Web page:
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8 reviews/ratings
SOFT MACHINE - Third Jazz Related Rock | review permalink
EMBRYO - Embryo's Reise World Fusion | review permalink
MAHAVISHNU ORCHESTRA - The Inner Mounting Flame Fusion | review permalink
JULIAN JULIEN - Terre II Jazz Related Improv/Composition | review permalink
RETURN TO FOREVER - Romantic Warrior Fusion | review permalink
JULIAN JULIEN - Terre Nu Jazz | review permalink
YOJO - Yojo Jazz Related Rock | review permalink
YOJO - Abduction Jazz Related Rock | review permalink

Jazz Genre Nb. Rated Avg. rating
1 Jazz Related Rock 3 4.33
2 Fusion 2 4.25
3 Jazz Related Improv/Composition 1 4.00
4 Nu Jazz 1 4.00
5 World Fusion 1 5.00

Latest Albums Reviews

YOJO Abduction

Album · 2016 · Jazz Related Rock
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Elegance and melancholy embracing post-jazz

Second effort by Russian instrumental quintet YOJO, "Abduction" develops the classy and smoky ambiance depicted in the band's first opus, however with a few evolutions. Still displaying impressions of desolation and sadness, the music becomes softer, less oppressive, more jazz-oriented. The orchestration is reinforced by the presence of five invited wind instrumentalists. The guitars are less present and aggressive, resulting in a smoother listening experience than on the band's eponymous debut.

Once again, the surrealistic cover art - this time reminding René Magritte - faithfully transcribes the album's content. The compositions offer a sensation of something vanishing, an evanescent humanity in the modern crowded world, like if people were feeling more and more stranger to each other...

The opener is contradictory reference to the famous 70's fusion band. "Weather Report" is not funky, but rather a nice fusion/jazz title, soothing and mesmerizing instead. The cool "Contact" is quite somber and depressive, whereas the delicate "5 A.M." reveals bright moments of hope immersed in an enigmatic atmosphere. Our journey through the mysterious haze continues with "Cold Case", a soft heavy prog track, and the interrogative touching "Wipers", full of melancholy.

The "Tourist" from this record can only wander into a desolated land, maybe populated in appearance, but empty in essence. Driven by trumpet, this sad and soft waltz is pleasant, although a bit lengthy. The relaxing "Swell" displays rather strange obscure lights progressively increasing in intensity, until a free-jazz explosion. Back to depression with the nostalgic "Jump in the Mirror", evoking alternatively an once familiar but now torn environment, the mirror being the transition bridge. The emotional trip ends with the longest track of the disc, "Hazebook". Certainly a pun referring the well-known social network, these 7 minutes of sorrow are calm, sensitive, nearly aquatic. Is nowadays' ocean of over-connectivity just made of individual drops of loneliness? Perhaps...

More accessible than their first opus, "Abduction" offers a clever and suave revisit of post-rock / heavy-prog through jazz's orchestration and mindset. Again, the interest is present and the composition quality is homogeneous. Well anchored in the 21th Century and its human interrogations, YOJO confirms its talent by refining its musical style, painting melancholic, smoky, dehumanized vanishing landscapes. Another land of grey and pink...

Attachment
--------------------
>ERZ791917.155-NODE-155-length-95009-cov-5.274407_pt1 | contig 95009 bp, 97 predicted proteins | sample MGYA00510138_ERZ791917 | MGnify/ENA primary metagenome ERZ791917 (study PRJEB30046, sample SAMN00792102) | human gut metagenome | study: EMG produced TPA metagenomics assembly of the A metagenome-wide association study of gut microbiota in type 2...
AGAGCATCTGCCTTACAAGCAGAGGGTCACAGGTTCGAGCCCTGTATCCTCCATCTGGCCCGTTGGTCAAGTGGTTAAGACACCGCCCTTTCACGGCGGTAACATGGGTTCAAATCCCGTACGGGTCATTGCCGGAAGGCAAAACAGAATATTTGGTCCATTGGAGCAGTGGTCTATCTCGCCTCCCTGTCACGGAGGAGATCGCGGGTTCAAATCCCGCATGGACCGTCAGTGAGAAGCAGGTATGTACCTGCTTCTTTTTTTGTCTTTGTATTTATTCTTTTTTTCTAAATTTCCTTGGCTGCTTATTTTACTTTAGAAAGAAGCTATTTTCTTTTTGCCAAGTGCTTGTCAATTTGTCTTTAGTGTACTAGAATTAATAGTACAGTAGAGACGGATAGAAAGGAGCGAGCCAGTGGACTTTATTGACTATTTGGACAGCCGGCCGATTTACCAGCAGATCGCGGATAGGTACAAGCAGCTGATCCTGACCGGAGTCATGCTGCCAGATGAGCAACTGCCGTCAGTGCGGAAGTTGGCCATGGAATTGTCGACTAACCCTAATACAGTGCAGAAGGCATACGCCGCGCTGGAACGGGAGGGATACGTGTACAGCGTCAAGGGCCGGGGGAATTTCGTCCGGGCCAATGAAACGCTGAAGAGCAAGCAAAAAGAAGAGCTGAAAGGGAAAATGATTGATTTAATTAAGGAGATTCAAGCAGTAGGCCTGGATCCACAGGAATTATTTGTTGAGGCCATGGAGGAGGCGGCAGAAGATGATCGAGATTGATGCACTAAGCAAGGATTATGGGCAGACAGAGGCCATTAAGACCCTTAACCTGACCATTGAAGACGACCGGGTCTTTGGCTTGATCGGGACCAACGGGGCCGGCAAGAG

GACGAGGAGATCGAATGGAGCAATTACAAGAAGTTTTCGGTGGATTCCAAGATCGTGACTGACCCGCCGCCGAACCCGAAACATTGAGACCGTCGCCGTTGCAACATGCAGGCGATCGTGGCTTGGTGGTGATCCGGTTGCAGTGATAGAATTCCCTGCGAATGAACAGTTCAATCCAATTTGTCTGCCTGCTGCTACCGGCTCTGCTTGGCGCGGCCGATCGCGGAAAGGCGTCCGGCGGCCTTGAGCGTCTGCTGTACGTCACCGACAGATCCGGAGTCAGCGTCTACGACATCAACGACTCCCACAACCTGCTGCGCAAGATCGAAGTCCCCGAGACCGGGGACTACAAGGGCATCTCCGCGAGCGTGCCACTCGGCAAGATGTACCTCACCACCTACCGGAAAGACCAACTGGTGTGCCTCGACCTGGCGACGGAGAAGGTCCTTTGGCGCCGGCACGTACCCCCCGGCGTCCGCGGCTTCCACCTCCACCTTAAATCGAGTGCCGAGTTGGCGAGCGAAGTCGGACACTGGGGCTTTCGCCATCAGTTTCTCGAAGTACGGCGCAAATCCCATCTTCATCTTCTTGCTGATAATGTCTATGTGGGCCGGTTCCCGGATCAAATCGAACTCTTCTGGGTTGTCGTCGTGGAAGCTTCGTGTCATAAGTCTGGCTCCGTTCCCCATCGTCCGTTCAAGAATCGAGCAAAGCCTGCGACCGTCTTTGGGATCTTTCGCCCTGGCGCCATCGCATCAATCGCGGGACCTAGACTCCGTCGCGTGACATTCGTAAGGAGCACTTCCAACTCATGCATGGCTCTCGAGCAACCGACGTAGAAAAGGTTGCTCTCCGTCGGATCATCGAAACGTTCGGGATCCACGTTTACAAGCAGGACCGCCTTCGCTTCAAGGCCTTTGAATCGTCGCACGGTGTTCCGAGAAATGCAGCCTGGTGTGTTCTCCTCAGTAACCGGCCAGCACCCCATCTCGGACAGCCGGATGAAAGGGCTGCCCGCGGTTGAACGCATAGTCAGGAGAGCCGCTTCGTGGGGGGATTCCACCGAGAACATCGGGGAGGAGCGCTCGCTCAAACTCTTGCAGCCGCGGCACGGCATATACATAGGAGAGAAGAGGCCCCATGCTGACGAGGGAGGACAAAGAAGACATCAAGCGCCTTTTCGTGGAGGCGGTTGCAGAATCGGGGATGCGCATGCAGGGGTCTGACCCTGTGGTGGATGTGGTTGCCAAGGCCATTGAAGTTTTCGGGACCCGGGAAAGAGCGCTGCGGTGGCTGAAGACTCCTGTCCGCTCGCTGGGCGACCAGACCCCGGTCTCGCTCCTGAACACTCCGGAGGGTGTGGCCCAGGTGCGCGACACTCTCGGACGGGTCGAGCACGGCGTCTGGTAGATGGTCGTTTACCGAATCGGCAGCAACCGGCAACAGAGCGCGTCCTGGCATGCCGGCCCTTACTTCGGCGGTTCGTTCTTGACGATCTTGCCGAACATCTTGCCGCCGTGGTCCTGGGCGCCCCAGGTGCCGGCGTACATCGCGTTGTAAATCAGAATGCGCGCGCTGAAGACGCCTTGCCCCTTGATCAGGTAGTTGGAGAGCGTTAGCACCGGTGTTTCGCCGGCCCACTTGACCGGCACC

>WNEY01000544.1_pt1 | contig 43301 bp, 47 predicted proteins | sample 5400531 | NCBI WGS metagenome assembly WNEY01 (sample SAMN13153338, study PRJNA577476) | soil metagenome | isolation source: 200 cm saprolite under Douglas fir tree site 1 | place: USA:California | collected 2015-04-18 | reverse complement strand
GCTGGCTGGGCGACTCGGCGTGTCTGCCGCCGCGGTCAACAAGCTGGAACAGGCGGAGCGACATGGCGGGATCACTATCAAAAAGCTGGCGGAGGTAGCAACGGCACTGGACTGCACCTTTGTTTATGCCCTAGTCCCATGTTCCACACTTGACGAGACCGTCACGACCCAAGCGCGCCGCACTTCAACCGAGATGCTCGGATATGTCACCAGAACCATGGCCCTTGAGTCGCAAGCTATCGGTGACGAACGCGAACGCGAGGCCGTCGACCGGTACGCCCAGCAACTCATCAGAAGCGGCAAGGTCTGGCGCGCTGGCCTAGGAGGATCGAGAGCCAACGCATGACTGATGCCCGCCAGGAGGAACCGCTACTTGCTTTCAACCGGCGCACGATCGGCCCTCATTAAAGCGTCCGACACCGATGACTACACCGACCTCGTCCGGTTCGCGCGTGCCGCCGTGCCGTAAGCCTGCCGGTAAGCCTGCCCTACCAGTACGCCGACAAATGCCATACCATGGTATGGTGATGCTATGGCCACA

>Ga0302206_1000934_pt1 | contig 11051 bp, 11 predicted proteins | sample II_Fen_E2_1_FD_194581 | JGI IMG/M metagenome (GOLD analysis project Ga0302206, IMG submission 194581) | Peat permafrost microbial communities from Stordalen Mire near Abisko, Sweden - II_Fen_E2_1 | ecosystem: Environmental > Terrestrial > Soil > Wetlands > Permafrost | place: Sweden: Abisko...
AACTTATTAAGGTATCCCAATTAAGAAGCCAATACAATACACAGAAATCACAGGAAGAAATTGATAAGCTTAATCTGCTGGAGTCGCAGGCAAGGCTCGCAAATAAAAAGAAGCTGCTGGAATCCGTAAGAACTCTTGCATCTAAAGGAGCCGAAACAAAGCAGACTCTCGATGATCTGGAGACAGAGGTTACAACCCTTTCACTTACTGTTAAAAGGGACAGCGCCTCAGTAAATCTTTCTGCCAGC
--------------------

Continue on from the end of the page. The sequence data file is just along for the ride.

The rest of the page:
As a conclusion, if you enjoy original and elegant modern jazz soundscapes, don't let this album being "abducted" from you!


Album · 2013 · Jazz Related Rock
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Post-rock wearing the clothes of Jazz

A pterodactyl flying over a cloudy megalopolis... This surrealistic black and white cover picture suits the music very well: light and floating, classy and sober. YOJO's promising eponymous debut offers a fluent and clever mixture of post-rock atmospheres with cool jazz, plus a touch of heavy prog for the depressive mood. Instrumental, driven by the trumpet and supported by guitars, this hazy soundtrack well depicts impressions of loneliness and melancholy, the elegant way. Furthermore, the compositions are quite accessible and of constant quality.

The suave jazzy "Sundiver" is dark and enigmatic, like if you were wandering through a rainy city, looking at unknown faces. Then the track turns more dynamic. Beautiful! The mournful trumpet describes a desolated landscape all over the slow and changing "VHS", while the ethereal "Pterodactyl" is rather mystical with its raging and floating guitar. Magic! You'll be immersed into an ocean of despair hearing "Captain Kirk Had a Bad Day", and intrigued by a mysterious light through the smoky "Waltz"

Longest title of the album, "Alien" is also the strangest. From a spacey free-jazzy background, the music glows in the dark using changing rhythms and cool bass lines, reminding John Surman at times. Featuring a dialog from David Lynch's "Eraserhead", the gloomy "Aftermath" is quite pleasant, while the heavy progressive "Double Henry" is the rockiest passage of the disc. The ender, "Rough Sleeper", is divided in two sections. The first half is an atmospheric hazy ballad including samples from the monologue "How Should I Live, Angels?", written and narrated by Russian writer Mikhail Zhvanetsky. The second half turns more towards free jazz and contains this time a speech by Barack Obama. Enjoyable but too long and a little dissonant for my tastes.